As shown, the load control device 1100 may include one or more zero-cross detect circuits such as a hot zero-cross detector 1116 and/or a switched-hot zero-cross detector 1118. The hot zero-cross detector 1116 may be operatively coupled between the hot terminal H and the neutral terminal N. The switched-hot zero-cross detector 1118 be operatively coupled between switched-hot terminal SH and the neutral terminal N. The hot zero-cross detector 1116 may generate a hot zero-cross signal VCC-H indicative of the zero-crossings of the hot voltage VH. The zero-crossings of the hot voltage VH may correspond to the voltage zero crossings of the AC power source 1102. The switched-hot zero-cross detector 1118 may generate a switched-hot zero-cross signal VZC-SH indicative of the zero-crossings of the switched-hot voltage VSH. The control circuit 1114 may receive the hot zero-cross signal VZC-H and the switched-hot zero-cross signal VZC-SH, and may render the controllably conductive device 1110 conductive and non-conductive based on the signal(s). The control circuit 1114 may calculate a zero-cross time tZC of each zero-crossing of the hot voltage VH based on the hot zero-cross signal VZC-H. The control circuit 1114 may determine when the controllably conductive device 1110 should change its conductive state based on the switched-hot zero-cross signal VZC-SH.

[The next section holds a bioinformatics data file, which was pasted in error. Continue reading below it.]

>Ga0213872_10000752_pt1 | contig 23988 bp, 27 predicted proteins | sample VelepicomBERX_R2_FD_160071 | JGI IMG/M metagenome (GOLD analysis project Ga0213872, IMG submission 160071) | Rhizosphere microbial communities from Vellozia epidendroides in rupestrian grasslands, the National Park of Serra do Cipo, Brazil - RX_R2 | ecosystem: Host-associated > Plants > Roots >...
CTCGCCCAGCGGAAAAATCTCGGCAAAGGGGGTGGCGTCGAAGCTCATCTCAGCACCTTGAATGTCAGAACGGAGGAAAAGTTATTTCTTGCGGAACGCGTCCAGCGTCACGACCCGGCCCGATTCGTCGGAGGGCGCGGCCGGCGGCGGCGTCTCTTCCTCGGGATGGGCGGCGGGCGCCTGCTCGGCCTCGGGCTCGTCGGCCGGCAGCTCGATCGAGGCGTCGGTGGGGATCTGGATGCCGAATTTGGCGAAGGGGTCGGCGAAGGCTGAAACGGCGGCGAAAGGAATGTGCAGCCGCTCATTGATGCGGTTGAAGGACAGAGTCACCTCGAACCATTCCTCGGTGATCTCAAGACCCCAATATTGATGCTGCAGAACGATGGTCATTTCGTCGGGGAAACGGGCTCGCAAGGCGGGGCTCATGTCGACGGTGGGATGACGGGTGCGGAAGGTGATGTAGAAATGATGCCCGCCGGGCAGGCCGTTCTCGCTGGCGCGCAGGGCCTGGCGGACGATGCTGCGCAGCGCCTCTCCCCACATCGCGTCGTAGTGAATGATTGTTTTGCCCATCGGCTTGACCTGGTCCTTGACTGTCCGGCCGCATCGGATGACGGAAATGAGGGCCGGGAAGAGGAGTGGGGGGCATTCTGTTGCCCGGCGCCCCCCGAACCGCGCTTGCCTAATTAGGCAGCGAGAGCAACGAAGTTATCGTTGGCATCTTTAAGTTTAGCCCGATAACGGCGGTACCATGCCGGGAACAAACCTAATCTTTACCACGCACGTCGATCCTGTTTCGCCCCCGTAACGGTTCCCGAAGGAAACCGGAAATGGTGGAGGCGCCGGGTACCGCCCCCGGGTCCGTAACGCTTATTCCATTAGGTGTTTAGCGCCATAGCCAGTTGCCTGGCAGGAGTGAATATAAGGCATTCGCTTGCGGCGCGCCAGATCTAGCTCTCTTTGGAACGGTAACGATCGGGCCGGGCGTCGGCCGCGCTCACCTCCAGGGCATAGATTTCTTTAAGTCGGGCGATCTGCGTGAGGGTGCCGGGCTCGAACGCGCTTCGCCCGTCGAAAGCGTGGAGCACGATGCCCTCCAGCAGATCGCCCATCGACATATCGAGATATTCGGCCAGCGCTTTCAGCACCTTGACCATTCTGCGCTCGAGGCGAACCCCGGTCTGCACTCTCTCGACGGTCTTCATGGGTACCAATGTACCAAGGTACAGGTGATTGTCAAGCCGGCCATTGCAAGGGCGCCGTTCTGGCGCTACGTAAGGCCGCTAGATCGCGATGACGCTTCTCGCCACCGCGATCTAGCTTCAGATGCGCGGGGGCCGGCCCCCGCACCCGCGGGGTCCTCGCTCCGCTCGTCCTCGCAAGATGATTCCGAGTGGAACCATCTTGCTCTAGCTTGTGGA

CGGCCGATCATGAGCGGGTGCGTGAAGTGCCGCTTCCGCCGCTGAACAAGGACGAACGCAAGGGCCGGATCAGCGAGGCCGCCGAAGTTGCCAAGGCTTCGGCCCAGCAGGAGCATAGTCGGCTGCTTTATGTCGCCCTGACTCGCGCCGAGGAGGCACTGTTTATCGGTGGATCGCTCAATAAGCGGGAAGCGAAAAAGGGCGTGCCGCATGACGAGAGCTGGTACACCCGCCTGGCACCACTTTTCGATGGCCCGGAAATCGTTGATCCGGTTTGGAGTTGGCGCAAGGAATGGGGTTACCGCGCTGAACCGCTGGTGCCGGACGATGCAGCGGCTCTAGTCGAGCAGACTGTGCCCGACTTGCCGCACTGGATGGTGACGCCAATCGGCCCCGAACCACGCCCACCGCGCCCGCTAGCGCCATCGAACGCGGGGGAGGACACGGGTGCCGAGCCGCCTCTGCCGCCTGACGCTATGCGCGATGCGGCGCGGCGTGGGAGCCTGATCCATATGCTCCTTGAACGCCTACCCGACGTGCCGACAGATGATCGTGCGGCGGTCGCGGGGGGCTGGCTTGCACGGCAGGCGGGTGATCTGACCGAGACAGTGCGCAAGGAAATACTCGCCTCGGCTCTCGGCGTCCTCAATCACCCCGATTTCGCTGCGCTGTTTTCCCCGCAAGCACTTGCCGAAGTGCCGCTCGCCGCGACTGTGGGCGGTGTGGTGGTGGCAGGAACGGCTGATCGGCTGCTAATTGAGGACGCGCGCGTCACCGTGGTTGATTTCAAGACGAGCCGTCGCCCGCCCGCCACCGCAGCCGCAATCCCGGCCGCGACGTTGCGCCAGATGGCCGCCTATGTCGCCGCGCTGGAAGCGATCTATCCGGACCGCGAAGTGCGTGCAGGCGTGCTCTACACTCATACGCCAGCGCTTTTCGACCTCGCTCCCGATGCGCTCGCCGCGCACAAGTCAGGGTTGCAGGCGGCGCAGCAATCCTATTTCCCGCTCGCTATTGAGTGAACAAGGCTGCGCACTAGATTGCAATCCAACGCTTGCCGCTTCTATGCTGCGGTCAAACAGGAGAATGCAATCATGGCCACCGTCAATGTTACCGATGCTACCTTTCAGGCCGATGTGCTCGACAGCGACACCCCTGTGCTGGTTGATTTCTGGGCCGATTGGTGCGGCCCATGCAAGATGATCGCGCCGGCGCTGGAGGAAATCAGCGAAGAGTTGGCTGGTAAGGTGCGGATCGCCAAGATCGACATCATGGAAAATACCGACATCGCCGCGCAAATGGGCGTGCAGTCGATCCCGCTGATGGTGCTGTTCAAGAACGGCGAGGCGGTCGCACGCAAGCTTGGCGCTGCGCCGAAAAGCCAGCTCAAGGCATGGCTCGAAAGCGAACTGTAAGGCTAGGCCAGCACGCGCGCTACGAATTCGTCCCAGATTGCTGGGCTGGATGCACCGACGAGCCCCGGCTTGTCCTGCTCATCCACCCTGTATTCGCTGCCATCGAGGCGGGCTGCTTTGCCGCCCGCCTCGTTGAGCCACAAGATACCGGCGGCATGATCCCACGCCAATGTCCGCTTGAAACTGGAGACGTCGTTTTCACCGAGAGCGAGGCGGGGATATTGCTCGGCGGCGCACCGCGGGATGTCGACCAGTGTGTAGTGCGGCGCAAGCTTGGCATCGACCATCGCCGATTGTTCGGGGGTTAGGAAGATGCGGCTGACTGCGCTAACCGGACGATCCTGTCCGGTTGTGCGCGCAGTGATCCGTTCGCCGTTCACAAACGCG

The load control device 1100 may include a communication circuit 1120 for transmitting and/or receiving control signals or digital messages. For example, the communication circuit 1120 may include a wireless communication circuit, such as, a radio-frequency (RF) receiver for receiving RF signals, an RF transmitter for transmitting RF signals, an RF transceiver for transmitting and receiving RF signals, an infrared (IR) communication circuit or the like. Alternatively or additionally, the communication circuit 1120 may be operable to receive digital messages via a wired communication link, such as, for example, an Ethernet communication link, a digital addressable lighting interface (DALI) communication link, a power-line carrier (PLC) communication link, a 0-10V control link, or other suitable wired communication link. For example, the control circuit 1114 may be operable to receive control signals or digital messages from an external control device (such as, a remote control, an occupancy sensor, a vacancy sensor, or a daylight sensor) via the communication circuit 1120 and may control the controllably conductive device 1110 to turn the load 1104 on and off in response to the received control signals or digital messages.